It's ten o'clock and I write this from my dining table because I'm awake and wanted to talk about what happened when the medication I took stopped working, and the symptoms came back. The hardest part has been letting go. I'm the kind of person who owns up to her role in whether or not something worked out. Now I have to accept that it wasn't under my control. That should comfort me, but I have a lingering doubt.
At first, I felt I was responsible for the medication failure, and now I see I was powerless. To accept I'm human is the final act in my recovery. In the past two weeks, I've come to resolve a lot of the guilt, so real to me though unfounded, about how I treated someone fifteen years ago. Can you imagine-I worried what she thought of me to this day? Listen, the past is finished business, even if it's only yesterday.
Four months into the cross titer of the new drug with the old, I've come to see the symptoms were a flawed coping mechanism. When I was first diagnosed, I had paranoia and delusions and racing thoughts. In the 1990s, scary words would pop into my head. Now, I had intense worries and feared what other people thought of me. That's why I urge you to talk to your psychiatrist if a new or unusual symptom flares up, as it could be the schizophrenia in a new disguise.
The truth is, this illness didn't come on overnight, and I'll need to treat it for the rest of my life. My goal in rounding out the year is to have a mostly calm mind. The better part of success is expecting dips in the waves. Nothing stays on top forever. How we deal with the low points determines our fate.
Dr. Altman believes the new drug will eventually smooth things out for me so that my symptoms go away again. He's executing the switch slowly. Already, something miraculous happened: my paranoia dissolved like weak tea. It swirled around in my head and slowly cooled. I'm no longer harsh on myself, and my spirits have lifted.
What changed? Work, which for the better part of the year was stressful, has become a source of cheer. I supervise the volunteers, and over the summer we had a great bunch of teens. I wrote recommendation letters, and gave them to the girls at the pizza party we held on their last day.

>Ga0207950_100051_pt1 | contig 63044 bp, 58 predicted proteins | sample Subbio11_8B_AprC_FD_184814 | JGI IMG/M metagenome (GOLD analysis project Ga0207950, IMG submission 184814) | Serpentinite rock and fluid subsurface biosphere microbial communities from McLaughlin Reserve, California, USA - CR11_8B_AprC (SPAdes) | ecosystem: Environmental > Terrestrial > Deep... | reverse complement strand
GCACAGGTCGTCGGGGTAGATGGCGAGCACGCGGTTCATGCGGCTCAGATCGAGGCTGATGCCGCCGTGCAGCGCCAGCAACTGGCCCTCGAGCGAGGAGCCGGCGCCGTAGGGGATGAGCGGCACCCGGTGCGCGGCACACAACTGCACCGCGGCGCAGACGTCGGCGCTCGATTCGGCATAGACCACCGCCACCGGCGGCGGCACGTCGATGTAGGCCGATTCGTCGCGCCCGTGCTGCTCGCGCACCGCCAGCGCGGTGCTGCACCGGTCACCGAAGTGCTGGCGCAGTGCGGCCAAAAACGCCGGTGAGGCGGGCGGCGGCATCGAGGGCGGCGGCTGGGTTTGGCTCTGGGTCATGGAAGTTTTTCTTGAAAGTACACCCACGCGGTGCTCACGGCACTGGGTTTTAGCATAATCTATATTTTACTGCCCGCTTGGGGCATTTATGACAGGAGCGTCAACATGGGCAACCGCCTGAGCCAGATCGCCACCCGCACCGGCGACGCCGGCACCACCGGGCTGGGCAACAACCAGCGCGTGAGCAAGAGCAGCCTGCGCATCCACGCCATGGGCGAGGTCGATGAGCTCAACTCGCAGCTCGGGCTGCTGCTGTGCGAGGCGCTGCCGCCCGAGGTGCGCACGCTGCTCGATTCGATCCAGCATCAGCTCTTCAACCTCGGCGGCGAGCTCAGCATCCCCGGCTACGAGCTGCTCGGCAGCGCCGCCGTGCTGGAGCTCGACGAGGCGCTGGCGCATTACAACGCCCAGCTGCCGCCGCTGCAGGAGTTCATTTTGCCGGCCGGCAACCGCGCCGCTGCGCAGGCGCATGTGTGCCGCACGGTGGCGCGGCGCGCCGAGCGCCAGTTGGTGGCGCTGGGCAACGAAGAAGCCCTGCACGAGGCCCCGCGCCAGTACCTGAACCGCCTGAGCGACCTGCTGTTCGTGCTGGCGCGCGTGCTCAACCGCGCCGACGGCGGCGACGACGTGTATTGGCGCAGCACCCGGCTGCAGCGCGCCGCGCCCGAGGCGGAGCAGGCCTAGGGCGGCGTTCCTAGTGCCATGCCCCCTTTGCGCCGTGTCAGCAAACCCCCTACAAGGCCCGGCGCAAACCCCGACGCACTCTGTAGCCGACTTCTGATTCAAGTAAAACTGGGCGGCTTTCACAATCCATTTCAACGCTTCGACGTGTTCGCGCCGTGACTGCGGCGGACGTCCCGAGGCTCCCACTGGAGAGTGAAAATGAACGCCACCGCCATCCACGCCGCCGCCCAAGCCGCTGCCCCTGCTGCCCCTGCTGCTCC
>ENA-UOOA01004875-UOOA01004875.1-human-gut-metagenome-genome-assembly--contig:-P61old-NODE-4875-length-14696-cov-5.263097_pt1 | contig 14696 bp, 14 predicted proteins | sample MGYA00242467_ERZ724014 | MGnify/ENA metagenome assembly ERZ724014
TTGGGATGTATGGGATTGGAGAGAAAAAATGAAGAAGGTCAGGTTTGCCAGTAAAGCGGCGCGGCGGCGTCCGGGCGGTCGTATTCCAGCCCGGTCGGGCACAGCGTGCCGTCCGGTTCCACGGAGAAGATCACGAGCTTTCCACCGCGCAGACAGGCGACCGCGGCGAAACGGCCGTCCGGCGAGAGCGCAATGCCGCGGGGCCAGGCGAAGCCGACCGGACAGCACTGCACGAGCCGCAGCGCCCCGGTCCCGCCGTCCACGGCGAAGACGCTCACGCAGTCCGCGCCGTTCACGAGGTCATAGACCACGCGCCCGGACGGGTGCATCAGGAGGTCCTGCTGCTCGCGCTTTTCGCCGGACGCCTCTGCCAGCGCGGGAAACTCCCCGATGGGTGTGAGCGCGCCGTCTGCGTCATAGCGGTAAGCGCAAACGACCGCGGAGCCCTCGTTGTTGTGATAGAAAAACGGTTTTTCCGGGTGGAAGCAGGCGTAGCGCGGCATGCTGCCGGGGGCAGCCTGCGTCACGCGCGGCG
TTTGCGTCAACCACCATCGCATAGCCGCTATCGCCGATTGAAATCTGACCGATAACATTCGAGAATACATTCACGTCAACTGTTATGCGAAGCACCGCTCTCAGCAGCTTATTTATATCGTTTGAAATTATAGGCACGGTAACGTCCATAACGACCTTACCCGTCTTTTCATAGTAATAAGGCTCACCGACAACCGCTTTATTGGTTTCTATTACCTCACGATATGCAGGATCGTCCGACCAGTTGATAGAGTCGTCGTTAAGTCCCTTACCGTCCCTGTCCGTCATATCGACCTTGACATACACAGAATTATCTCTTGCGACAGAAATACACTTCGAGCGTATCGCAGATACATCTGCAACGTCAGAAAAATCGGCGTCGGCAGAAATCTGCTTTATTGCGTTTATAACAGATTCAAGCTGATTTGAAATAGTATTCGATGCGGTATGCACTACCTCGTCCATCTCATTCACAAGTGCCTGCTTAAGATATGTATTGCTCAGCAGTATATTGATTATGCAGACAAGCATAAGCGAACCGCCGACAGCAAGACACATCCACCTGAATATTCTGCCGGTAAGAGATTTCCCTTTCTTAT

Again, I really do believe some kind of work is instrumental in allowing us to manage our symptoms. As I wrote in a long-ago blog entry, your "work" could be working on yourself, getting up and going out to see a matinee once a week, or meeting others at a drop-in center, or, yes, doing volunteer work. I truly believe if I didn't have somewhere to go every day, a place I enjoy, that I'd have a harder time of it with the illness.
That's why I aim to stay put where I am now. I see Dr. Altman next at the end of September, and he's going to start lowering the old drug. I'm on the maintenance dose of the atypical now.
As I write this, it's on the crest of a good day. A hip patron complimented me on the cheap drugstore lipstick I wore. And I treasure the "Best of 2007" award I won because it validates me in a significant way. I feel that people listen to what I have to say, and understand where I'm coming from. Tomorrow the tide may be high or low, my feelings may be up or down, and that's okay.
When it comes to my recovery now, I take it all in good measure. Years ago I told myself if someone else had a positive opinion of me, that's all that mattered, and I would go with that, rather than questioning it or beating on myself that it wasn't true. So much of the illness involves getting our confidence back after the sz strips us of it.
That's what I experienced over the last ten months. It really is touch and go because I have to accept I had a setback. To place the symptoms outside of myself, and let go of the pain is the step I take to heal from the battering.
I've decided to call upon my trusty "VU meter" analogy and check in with myself every two hours to see whether my paranoia has been on the rise. I aim to record no more than four troubling passages throughout the day.
Because I'm on the new drug, it has been easier to deal with things. It also helps that I can call a friend on the phone, someone who's been there and understands what I'm going through. I have a close-knit circle I can count on one hand that I go to for such matters.
Also, I've had an easier time with sleeping at night, for the most part. More often, I feel fatigued in the early afternoon, like going into the kitchen at work and taking a nap for 15 minutes on the couch. I can't do that regularly, though. And so I hope it's the New York City heat that has me beat, and not necessarily the medication.
My one shining hope is that I can get my book published. In my next blog entry, I'll talk about how the route to publication, for me, is a reflection on, and metaphor for, recovery.
Published On: August 27, 2007